But the redistributive nature of priorities makes me skeptical that this will really have that much effect on whether a bank gets into trouble in the first place.  In particular, since runs and liquidity crises are what really threatens the stability of banks, the change of priorities likely will mainly just affect who has the incentive to run on a troubled institution, without affecting all that much the overall probability of a run.

Under the current set of priorities, derivatives counterparties have an incentive to stick longer with a troubled bank, because in the event it becomes insolvent they have a priority claim.  But this makes other claimants on a failing bank more anxious to run, because they know that if the bank does fail derivatives counterparties will get a lion’s share of the remaining assets.  By reducing the advantages that the derivatives couunterparties have, they are more likely to run and pull value from the failing firm, whereas other claimants are less likely to run than under the current regime.  (Duffie’s book on the failure of an OTC derivatives dealer shows how derivatives counterparties can effectively run.)

In other words, in terms of affecting the vulnerability of a bank to a destabilizing run, the choice of priorities is something of a Hobson’s choice.  It affects mainly who has an incentive to run, rather than the likelihood of a run over all.

The BoE’s initiative seems to be symptomatic of something I’ve criticized quite a bit over the past several years: the tendency to view derivatives in isolation.  Triggering of cross-defaults and accelerating contracts is a problem because they can hasten the collapse of a shaky bank.  So fix that, and banks become more stable, right? But maybe not because it changes the behavior and decisions of others who can also bring down a financial institution. This is why I am skeptical that these sorts of changes will affect the stability of banks much one way or the other.  They might affect where a fire breaks out, but not the likelihood of a fire overall.

March 3, 2014

A Reprise of a Low, Dishonest Decade

Filed under: History,Military,Politics,Russia,Snowden — The Professor @ 10:28 pm

The pusillanimity of the US in the face of Putin’s aggression is bad enough (spare me any more expressions of “deep concern”), but it pales in comparison with the utter cowardice of the Europeans, especially the Germans and shockingly, the British.

There is only one explanation: they have been cowed by their energy dependency on Russia, and corrupted by dirty Russian money-much of which is merely money Europeans spent on Russian energy, recycled/laundered through European financial institutions.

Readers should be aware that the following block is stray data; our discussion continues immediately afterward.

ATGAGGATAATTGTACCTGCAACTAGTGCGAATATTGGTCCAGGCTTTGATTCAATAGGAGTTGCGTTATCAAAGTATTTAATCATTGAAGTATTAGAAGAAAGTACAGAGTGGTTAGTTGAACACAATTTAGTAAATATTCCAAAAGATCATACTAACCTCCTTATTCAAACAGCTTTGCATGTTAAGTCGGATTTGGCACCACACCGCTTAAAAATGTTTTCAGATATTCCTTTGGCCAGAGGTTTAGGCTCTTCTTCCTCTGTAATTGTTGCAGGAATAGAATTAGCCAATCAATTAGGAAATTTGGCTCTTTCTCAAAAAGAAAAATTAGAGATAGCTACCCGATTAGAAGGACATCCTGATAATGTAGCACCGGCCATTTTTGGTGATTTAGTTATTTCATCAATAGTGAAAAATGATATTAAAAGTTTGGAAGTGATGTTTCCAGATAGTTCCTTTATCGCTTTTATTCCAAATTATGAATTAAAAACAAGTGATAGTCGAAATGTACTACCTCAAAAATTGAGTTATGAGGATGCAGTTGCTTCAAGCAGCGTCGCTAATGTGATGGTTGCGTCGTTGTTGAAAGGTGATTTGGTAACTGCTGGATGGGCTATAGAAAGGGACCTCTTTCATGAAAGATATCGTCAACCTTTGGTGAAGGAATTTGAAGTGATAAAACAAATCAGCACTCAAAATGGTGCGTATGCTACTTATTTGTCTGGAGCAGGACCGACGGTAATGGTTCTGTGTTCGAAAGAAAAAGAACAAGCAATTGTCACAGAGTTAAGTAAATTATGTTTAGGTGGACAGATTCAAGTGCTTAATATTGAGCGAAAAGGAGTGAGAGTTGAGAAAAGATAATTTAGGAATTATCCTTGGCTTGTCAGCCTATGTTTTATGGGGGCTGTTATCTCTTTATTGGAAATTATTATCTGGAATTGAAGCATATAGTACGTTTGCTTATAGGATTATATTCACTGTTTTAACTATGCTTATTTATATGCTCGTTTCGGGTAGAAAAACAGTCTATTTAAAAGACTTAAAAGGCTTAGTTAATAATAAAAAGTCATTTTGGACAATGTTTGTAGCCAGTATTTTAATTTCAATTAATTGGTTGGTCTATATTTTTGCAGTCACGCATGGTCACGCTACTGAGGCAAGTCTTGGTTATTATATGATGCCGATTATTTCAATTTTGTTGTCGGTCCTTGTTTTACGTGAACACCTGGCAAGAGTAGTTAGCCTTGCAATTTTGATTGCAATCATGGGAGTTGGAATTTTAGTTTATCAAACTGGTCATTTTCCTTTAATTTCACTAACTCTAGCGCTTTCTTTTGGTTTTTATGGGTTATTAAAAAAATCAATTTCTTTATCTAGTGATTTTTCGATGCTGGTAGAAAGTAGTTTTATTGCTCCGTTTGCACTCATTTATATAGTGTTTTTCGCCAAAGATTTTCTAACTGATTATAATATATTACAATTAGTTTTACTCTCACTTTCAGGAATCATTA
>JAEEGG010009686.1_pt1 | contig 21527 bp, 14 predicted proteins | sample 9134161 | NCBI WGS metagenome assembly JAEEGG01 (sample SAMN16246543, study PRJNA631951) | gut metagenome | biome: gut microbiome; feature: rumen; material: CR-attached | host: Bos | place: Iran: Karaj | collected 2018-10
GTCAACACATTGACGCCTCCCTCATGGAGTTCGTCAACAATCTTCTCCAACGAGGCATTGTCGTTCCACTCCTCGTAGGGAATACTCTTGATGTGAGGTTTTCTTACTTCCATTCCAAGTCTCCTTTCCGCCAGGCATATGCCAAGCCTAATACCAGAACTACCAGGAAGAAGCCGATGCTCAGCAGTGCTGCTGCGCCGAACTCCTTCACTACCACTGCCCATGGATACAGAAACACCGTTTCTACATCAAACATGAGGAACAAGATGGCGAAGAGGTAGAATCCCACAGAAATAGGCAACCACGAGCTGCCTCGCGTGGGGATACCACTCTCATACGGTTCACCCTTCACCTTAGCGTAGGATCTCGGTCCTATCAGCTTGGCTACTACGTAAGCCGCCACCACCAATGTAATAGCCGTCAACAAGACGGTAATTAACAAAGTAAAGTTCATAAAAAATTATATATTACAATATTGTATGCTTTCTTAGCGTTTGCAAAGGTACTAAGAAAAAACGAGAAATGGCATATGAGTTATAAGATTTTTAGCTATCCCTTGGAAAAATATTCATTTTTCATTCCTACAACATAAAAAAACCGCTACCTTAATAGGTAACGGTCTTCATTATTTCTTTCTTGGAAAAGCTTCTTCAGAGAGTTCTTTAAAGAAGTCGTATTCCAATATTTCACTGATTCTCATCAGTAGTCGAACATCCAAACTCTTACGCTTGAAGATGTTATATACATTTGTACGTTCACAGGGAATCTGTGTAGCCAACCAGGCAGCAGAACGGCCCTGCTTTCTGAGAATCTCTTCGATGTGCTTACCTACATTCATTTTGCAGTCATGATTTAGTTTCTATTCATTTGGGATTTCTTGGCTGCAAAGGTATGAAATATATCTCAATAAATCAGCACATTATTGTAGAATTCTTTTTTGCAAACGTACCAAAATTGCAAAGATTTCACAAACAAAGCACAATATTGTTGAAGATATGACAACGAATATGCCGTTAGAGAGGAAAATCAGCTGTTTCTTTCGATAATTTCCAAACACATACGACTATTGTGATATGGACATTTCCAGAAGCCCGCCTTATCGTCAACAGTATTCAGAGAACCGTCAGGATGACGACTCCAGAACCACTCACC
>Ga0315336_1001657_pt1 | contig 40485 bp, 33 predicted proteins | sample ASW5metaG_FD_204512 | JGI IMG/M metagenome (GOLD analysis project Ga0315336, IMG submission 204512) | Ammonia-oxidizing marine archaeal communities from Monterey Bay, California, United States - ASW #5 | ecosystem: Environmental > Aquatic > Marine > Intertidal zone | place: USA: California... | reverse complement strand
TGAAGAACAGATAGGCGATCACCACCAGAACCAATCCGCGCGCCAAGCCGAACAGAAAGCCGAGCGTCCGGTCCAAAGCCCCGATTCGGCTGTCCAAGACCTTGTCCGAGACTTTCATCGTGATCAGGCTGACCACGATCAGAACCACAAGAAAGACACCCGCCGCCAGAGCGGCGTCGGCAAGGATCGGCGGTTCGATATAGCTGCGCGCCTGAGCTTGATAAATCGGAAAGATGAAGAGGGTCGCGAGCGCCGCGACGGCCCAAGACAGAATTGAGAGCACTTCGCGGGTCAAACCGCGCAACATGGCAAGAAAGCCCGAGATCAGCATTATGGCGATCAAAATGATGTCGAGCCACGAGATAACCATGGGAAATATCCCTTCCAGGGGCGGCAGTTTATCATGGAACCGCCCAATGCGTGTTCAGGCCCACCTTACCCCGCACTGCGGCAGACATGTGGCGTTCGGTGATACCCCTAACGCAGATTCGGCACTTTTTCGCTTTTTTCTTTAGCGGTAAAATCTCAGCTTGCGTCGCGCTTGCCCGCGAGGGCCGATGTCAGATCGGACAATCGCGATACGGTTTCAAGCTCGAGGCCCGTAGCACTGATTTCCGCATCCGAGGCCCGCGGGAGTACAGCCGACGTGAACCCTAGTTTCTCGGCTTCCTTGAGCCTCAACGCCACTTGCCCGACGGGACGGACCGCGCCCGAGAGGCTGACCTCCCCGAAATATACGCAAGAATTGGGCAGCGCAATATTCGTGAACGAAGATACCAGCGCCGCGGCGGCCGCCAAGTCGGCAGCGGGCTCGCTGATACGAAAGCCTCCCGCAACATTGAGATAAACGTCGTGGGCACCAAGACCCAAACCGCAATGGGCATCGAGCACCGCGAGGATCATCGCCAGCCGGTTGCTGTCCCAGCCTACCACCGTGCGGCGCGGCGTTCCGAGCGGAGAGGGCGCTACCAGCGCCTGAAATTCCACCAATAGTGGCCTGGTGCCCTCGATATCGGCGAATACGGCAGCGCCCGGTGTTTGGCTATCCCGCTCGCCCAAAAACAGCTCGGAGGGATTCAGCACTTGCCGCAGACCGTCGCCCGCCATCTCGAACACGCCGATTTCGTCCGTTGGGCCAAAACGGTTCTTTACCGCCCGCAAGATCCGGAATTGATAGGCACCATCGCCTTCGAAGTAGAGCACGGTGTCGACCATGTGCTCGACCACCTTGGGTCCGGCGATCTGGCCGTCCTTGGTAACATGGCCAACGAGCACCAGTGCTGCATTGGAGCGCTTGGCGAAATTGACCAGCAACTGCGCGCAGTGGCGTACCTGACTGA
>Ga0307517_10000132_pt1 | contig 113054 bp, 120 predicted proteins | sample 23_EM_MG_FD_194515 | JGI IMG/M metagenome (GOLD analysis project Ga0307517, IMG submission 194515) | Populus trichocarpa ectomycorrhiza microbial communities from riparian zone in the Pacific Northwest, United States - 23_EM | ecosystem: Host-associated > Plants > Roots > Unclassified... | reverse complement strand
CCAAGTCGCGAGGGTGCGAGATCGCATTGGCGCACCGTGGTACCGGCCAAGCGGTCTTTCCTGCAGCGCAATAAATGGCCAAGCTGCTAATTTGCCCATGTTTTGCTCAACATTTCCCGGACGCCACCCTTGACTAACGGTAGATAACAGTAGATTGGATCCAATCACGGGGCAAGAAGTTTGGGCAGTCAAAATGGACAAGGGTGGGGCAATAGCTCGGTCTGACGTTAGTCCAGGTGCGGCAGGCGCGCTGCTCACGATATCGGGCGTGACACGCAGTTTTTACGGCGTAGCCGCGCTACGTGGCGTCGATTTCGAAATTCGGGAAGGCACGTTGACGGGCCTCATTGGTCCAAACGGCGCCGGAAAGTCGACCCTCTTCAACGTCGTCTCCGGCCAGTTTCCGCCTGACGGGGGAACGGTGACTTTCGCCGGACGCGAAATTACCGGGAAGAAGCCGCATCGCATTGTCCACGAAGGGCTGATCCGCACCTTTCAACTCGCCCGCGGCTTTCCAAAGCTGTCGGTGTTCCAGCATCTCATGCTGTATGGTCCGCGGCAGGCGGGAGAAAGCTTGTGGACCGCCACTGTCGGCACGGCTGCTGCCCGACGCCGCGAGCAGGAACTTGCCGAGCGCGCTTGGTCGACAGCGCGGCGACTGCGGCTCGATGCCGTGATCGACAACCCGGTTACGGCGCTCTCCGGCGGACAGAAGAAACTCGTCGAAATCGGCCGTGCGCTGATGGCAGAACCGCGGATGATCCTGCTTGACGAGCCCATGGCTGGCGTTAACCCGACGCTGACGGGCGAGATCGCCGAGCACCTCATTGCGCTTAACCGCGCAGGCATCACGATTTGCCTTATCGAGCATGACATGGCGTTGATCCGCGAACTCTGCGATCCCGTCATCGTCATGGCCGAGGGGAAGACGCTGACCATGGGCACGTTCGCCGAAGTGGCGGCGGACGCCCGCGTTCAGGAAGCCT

There are myriad reports that Britain will not support any trade or financial sanctions against Russia. The fig leaf is that such measures will damage the world economy:

However, a document photographed in Downing Street suggested that Britain is concerned about the economic impact of any sanctions against Russia. The paper states that the “UK should not support, for now, trade sanctions … or close London’s financial centre to Russians”.

Seriously?  This gives new meaning to the old phrase “perfidious Albion.”

But what should we expect, really? Britain showed its true colors in its abject refusal to investigate seriously the Litvinenko murder and release any evidence that would make plain the connection between the murderers and the Russian state.  Heaven forfend that real estate in Belgravia take a hit.

Then there’s Germany.  Despite the fact that Merkel herself has all but admitted that Putin is insaneGermany is adamant against taking any measures that will actually inflict pain on Russia.  Indeed, Foreign Minister Steinmeier met with Lavrov in Geneva, and bleated out a statement about the necessity of relying on diplomacy:

Ahead of an extraordinary meeting of EU foreign ministers in Brussels, Germany’s Foreign Minister Frank-Walter Steinmeier said international diplomacy must prevail to solve the crisis.

“Crisis diplomacy is not a weakness but it will be more important than ever to not fall into the abyss of military escalation,” Steinmeier told reporters.

Steinmeier also suggested a fact-finding mission by the Organization for Security and Cooperation in Europe (OSCE), Europe’s main human rights and democracy watchdog, as an initial response.

“We are considering whether it wouldn’t make good sense to create transparency about what is happening on the ground in eastern Ukraine and Crimea instead of being dependent on rumors,” he said.

Yes.  There is so much ambiguity about what is happening on the ground.  We are so starved of facts about what Russia is doing.  Fact finding! That’s what we need!

There are none so blind as those who will not see.

Remember that Steinmeier is a SPD leader, and Schroeder’s political protege.  And further remember that Schroeder is Putin’s apologist and waterboy, and has been awarded for his lifetime of service with a sinecure as chairman of the board of Gazprom’s Nordstream pipeline.

If there was ever a more vivid illustration of why I’m damned glad NSA was giving extra special attention to German politicians, I’d be hard pressed to think of what it might be.

Indeed, this seems like a perfect time for a dump of some juicy kompromat on Herr Steinmeier and his ilk in the SPD.

In light of this, thinking of all the condescension and moral superiority directed at the US by German politicians and the German populace in the past 12-13 years is beyond nauseating.

Germany dresses up its cowardice in the garb of moral superiority.  In fact, its cravenness is driven by its dependence on Russian energy and the deep ties of German businesses to Russia.  Germany gets about 1/3 of its gas and about 28 percent of its coal from Russia (h/t @libertylynx).  The European oil market is also highly dependent on Russian supplies.

And of course, Germany has increased its dependency as a result of an insane energy policy, retiring its nuclear generators in a hysterical reaction to Fukushima (lest there be any tsunamis in Bavaria) and forcing a massive reliance on inefficient renewables.